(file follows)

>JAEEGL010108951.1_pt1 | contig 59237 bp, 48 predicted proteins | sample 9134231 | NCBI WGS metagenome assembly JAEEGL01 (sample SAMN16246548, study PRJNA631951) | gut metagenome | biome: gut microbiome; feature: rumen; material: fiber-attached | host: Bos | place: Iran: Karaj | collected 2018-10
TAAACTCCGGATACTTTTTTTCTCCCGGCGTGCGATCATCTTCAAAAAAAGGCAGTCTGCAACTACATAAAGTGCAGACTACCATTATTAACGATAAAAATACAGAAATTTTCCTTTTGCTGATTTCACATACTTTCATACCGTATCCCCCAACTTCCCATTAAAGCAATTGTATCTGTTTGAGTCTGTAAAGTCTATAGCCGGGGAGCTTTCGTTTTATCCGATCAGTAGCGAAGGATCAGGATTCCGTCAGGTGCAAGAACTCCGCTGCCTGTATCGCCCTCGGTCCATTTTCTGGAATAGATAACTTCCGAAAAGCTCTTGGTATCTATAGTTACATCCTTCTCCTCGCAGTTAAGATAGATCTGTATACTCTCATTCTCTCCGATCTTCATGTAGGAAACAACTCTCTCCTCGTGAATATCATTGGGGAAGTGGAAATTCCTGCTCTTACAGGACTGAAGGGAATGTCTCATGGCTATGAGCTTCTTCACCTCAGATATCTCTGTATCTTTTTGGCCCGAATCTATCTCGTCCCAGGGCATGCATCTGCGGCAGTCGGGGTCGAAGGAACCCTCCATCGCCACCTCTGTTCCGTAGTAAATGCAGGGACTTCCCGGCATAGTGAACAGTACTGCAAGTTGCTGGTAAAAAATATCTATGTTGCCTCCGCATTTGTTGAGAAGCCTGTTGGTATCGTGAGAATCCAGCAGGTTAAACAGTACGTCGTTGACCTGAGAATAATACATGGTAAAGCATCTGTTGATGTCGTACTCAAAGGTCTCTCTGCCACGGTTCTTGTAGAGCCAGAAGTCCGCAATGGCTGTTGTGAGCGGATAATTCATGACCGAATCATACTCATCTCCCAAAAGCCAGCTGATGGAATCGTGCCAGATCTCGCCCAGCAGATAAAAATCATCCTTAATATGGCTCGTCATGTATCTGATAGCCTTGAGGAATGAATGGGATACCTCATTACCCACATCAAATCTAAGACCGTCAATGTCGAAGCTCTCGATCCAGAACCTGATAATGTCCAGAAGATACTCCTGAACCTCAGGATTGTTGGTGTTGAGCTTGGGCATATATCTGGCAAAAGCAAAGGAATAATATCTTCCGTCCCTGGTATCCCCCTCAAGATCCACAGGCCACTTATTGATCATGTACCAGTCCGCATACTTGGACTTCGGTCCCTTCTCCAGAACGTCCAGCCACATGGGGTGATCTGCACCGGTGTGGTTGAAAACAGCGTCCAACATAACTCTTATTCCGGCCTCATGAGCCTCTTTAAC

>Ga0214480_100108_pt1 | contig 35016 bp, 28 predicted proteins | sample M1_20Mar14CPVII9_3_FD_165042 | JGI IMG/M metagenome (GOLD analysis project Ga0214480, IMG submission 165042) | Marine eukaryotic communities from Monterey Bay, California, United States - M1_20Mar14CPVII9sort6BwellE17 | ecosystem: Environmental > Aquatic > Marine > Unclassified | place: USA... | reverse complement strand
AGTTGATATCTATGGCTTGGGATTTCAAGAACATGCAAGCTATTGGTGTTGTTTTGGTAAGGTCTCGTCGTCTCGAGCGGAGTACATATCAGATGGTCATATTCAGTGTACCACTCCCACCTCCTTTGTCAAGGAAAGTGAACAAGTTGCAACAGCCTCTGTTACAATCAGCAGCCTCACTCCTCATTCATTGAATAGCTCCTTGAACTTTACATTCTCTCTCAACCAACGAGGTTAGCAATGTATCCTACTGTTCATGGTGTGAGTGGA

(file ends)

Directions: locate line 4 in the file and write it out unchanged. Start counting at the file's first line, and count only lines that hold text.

AGTTGATATCTATGGCTTGGGATTTCAAGAACATGCAAGCTATTGGTGTTGTTTTGGTAAGGTCTCGTCGTCTCGAGCGGAGTACATATCAGATGGTCATATTCAGTGTACCACTCCCACCTCCTTTGTCAAGGAAAGTGAACAAGTTGCAACAGCCTCTGTTACAATCAGCAGCCTCACTCCTCATTCATTGAATAGCTCCTTGAACTTTACATTCTCTCTCAACCAACGAGGTTAGCAATGTATCCTACTGTTCATGGTGTGAGTGGA